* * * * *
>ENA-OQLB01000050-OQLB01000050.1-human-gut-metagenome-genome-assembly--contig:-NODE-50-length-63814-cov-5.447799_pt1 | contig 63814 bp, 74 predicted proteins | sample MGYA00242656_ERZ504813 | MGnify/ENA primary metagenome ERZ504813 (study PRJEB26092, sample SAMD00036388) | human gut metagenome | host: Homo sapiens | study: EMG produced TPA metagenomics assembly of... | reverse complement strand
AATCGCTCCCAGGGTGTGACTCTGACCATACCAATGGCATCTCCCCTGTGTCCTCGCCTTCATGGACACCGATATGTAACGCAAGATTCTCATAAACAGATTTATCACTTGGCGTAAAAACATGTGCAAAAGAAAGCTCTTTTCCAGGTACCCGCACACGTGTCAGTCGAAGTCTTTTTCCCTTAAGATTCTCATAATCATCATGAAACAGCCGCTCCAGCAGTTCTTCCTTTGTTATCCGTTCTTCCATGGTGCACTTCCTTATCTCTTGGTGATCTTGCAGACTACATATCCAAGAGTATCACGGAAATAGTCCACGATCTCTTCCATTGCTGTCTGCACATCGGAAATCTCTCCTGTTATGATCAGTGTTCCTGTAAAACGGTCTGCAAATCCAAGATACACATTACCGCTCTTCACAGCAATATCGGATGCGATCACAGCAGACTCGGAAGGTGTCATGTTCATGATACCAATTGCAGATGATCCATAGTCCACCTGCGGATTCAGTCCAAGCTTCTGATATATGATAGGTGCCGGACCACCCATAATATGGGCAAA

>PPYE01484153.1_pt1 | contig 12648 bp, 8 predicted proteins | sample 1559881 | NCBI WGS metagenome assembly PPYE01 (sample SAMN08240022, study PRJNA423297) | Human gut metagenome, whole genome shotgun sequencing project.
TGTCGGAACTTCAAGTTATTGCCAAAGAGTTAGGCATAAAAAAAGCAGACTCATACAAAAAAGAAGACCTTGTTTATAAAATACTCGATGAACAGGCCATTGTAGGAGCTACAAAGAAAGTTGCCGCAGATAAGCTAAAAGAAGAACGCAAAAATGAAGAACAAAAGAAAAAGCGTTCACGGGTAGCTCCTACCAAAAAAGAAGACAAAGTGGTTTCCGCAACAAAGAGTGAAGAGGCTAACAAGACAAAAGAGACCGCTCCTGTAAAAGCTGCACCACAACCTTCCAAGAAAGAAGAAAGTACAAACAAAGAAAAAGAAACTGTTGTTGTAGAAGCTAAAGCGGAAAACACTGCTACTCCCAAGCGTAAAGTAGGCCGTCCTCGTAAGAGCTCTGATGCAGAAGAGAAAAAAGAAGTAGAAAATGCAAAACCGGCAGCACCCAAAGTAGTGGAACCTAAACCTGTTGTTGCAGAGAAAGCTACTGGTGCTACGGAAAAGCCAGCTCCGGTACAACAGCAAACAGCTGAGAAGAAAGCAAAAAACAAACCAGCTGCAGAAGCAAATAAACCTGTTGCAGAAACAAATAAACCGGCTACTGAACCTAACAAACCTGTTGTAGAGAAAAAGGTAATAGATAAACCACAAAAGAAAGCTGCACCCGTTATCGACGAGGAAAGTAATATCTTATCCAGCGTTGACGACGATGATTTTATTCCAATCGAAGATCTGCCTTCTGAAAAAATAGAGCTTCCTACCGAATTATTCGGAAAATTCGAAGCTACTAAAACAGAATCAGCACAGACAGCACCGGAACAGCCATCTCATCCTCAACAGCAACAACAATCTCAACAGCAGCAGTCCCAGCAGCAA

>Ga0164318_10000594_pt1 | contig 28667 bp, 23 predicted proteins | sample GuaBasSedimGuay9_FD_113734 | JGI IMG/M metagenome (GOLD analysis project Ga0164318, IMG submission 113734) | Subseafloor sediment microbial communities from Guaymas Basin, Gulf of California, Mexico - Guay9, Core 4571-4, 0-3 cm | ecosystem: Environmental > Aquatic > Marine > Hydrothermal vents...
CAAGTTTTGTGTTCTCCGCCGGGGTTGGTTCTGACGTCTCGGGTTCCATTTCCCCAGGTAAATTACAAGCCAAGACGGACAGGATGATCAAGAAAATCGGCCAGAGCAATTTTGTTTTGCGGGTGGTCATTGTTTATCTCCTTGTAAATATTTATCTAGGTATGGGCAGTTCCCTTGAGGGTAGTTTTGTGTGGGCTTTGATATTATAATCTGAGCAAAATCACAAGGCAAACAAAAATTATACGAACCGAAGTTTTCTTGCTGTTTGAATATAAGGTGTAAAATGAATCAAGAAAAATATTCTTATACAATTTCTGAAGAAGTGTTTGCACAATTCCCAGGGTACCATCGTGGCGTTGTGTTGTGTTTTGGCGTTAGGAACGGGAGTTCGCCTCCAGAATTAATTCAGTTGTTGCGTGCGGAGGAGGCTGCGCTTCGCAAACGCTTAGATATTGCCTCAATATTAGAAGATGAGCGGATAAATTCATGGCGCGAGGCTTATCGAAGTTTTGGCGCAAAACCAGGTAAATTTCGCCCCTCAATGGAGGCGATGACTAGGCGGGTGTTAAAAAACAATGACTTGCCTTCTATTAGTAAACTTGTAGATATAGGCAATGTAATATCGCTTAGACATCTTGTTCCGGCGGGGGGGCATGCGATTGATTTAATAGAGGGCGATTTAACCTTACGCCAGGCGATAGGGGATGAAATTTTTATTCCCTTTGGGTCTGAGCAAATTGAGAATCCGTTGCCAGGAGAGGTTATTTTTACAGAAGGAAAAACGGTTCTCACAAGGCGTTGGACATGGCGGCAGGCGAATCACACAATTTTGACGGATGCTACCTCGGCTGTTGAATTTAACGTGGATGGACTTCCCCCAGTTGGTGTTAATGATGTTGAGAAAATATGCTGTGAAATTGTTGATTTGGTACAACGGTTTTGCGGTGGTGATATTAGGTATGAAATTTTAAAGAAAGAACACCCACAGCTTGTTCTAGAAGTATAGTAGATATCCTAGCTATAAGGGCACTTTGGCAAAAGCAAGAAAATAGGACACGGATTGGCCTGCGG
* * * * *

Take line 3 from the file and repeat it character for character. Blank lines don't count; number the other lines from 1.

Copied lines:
>PPYE01484153.1_pt1 | contig 12648 bp, 8 predicted proteins | sample 1559881 | NCBI WGS metagenome assembly PPYE01 (sample SAMN08240022, study PRJNA423297) | Human gut metagenome, whole genome shotgun sequencing project.